The hip is a ball-and-socket joint that enables motion and provides stability so you can carry your body weight. The ball part of this joint is the top of the thighbone (femur) and is called the femoral head. It fits into the socket area, called the acetabulum, which is inside the pelvis.
Bands of tissue (ligaments) connect the ball to the socket, stabilizing the hip and forming what’s called the joint capsule. This joint capsule is lined with a thin membrane (synovium), which produces synovial fluid that lubricates the joint. Fluid-filled sacs called bursae provide cushioning where there’s friction between muscle, tendons and bones.
Each hip is surrounded by large muscles that support the joint and enable you to move.
While the hip is one of the most stable joints in the body, it can develop a variety of problems that cause pain, stiffness, swelling and loss of mobility, including various forms of arthritis, traumatic injury including hip fracture, dislocation or tears in the cartilage that surrounds the hip joint, bursitis or tendinitis, even cancer.
Because there are many conditions that can cause hip pain, and some are more serious than others, it’s important to see a specialist for an accurate diagnosis and appropriate treatment, especially if chronic pain is interfering with your everyday activities.
Why Choose Cooper to Treat Hip Problems
Cooper University Health Care has a team of fellowship-trained and board-certified orthopaedic surgeons with extensive experience in diagnosing and treating hip problems. You can count on us for:
- Unparalleled clinical expertise: As part of South Jersey’s only academic health system, our subspecialty-trained orthopaedic surgeons excel at caring for even the most complex and high-risk patients, including those who need revision of previous surgery
- The region’s most trusted referral center: Because of our experience and advanced expertise, Cooper is where the majority of South Jersey’s physicians send their patients for orthopaedic hip care
- The latest surgical techniques and technology: We use today’s most updated techniques for addressing hip pain, including minimally invasive core decompression, bone grafting and joint replacements using the latest implant technology
- A personalized, multidisciplinary approach to care: Some hip problems require a multidisciplinary team approach to care. As an academic health system, Cooper has experts in more than 75 specialties, giving you streamlined access to all the expertise you need, all in one place.
Causes and Risk Factors for Hip Problems
There are many causes of hip problems. Some of the most common include:
- Arthritis: Certain types of arthritis commonly affect the hip, including osteoarthritis (OA), rheumatoid arthritis (RA), and lupus (systemic lupus erythematosus)
- Avascular necrosis (AVN): Loss of bone caused by impaired blood flow, which can lead to breakdown of the hip joint
- Bursitis: When the fluid-filled sac (bursa) in the hip joint becomes inflamed, it can cause stiffness and pain
- Traumatic injury: Due to a sports injury, motor vehicle accident or fall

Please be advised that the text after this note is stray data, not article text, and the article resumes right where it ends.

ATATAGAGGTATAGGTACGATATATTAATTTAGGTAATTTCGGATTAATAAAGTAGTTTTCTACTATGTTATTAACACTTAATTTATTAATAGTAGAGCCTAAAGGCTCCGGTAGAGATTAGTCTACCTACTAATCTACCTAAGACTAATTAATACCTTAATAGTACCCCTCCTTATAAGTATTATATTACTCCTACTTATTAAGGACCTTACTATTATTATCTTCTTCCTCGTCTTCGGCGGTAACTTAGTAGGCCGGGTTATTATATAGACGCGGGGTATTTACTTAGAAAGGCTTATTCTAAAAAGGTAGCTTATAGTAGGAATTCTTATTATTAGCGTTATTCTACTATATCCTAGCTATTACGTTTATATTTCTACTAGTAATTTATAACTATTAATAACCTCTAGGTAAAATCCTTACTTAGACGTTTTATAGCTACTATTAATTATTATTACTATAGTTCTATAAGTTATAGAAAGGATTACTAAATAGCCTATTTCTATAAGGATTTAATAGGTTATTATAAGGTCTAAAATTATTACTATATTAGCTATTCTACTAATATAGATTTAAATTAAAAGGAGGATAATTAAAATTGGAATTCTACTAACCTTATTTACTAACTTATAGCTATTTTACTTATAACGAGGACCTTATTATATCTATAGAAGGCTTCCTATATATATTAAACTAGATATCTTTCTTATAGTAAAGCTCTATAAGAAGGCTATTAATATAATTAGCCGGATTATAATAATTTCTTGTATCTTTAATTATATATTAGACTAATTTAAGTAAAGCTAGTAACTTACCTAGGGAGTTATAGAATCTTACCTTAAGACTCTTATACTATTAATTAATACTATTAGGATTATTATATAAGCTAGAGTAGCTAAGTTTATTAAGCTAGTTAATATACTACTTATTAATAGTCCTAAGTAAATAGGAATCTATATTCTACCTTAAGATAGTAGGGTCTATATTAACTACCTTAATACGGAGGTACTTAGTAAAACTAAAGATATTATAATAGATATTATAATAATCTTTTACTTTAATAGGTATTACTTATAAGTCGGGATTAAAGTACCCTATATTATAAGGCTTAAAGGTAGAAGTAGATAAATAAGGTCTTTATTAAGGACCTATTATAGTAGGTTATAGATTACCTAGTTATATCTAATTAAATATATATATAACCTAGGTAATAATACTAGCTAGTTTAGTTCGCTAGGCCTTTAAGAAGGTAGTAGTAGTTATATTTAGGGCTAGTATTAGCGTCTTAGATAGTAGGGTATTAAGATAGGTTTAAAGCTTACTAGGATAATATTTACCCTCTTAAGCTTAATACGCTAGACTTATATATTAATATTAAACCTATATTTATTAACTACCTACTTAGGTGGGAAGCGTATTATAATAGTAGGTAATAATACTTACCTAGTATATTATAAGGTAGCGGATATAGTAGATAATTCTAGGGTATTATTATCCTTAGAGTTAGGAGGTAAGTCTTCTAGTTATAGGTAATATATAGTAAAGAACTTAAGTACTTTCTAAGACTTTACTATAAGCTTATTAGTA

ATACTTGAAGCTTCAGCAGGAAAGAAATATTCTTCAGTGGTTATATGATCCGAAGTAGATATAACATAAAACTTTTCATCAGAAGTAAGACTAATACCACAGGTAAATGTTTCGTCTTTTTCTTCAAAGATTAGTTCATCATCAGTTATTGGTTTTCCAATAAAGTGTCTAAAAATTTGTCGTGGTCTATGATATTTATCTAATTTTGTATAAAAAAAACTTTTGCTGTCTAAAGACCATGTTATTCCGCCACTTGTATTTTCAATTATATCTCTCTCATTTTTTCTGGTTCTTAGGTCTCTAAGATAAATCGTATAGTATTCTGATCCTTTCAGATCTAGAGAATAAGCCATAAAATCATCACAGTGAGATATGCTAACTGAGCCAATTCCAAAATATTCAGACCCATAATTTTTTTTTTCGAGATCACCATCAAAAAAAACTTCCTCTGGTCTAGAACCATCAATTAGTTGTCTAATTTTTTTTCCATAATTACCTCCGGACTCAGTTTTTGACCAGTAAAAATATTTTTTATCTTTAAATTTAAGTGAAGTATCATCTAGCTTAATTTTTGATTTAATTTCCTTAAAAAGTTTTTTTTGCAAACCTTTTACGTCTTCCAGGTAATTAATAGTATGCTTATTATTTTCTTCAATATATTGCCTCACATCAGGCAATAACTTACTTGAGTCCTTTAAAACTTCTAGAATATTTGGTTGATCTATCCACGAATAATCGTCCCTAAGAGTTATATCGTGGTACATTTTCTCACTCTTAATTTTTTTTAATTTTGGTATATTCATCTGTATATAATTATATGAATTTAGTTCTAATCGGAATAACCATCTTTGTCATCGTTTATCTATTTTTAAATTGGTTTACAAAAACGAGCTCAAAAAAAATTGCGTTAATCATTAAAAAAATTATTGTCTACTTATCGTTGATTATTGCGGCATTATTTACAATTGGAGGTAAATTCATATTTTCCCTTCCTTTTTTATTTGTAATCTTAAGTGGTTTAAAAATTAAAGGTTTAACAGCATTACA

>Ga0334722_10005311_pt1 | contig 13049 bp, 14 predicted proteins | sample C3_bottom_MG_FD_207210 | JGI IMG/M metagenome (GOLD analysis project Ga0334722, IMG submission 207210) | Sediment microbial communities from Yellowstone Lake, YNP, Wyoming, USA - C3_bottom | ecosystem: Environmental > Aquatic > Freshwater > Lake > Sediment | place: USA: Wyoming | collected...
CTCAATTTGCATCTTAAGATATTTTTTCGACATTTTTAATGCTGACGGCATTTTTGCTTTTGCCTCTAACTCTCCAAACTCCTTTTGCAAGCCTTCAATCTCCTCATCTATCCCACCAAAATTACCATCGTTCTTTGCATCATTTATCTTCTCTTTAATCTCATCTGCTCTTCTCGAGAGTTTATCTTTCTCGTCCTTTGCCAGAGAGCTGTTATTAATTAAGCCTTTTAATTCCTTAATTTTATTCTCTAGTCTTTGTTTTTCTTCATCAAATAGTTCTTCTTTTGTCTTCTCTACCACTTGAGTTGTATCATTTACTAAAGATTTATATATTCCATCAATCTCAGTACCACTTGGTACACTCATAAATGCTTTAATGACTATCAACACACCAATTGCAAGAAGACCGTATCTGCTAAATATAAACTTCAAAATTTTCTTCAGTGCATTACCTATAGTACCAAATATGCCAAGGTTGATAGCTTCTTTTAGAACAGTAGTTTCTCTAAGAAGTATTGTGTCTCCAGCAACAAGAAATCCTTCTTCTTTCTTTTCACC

- Congenital (present at birth) hip issues: Developmental dysplasia of the hip is a condition where the "ball and socket" joint does not properly form in babies and young children
- Cancer: Tumors that start in or spread to the bone can cause pain in the hips
Some of the most common risk factors contributing to hip problems are:
- Age: Cartilage can wear down as we age; most people experience hip osteoarthritis problems in their 60s and 70s.
- Being overweight: The more you weigh, the more pressure there is on your joints, and the faster degeneration can occur
- Gender: Women are at greater risk of hip osteoarthritis and osteoporosis than men
- Genetics: Up to half of all cases of hip arthritis may be related to genetics
- Previous hip trauma: If you’ve had a hip injury or prior hip surgery, it increases your risk for osteoarthritis in the future
- Playing certain sports: Athletes who play sports that involve sudden twisting or pivoting motions, such as soccer, football, hockey, golf and basketball, are at higher risk of hip injury
- Medications (such as steroids) that cause bone loss
- Osteoporosis—thinning of the bones—is a risk factor for hip fracture
- Balance issues increase the risk of falling and a suffering hip injury
Symptoms of Hip Problems
The most common symptoms of a hip problem are:
- Pain in the hip or, depending on what’s causing the pain, you may feel discomfort in your buttocks, groin or thigh
- Stiffness and decreased range of motion
- Pain that gets worse with activity (standing, sitting, walking, sleeping or exercising)
- Decreased mobility
Treating Hip Problems
The treatment for hip problems depends on the cause, how severe your symptoms are and your overall health. Treatment options may include:
- Medications: Medications that provide pain relief, relieve inflammation, slow bone loss or prevent joint damage are a key part of treatment for many hip problems
- Physical therapy/exercise: Exercises that target the hip can help maintain your range of motion and strengthen the muscles that support the hip, while stretching muscles and tendons can help with pain relief
- Surgery: When joint pain isn’t helped by conservative treatments, hip surgery often offers a solution. Procedures available today include total joint replacement, arthroscopy, joint resurfacing, osteotomy or synovectomy. Today, most surgical procedures on the hip can be performed minimally invasively.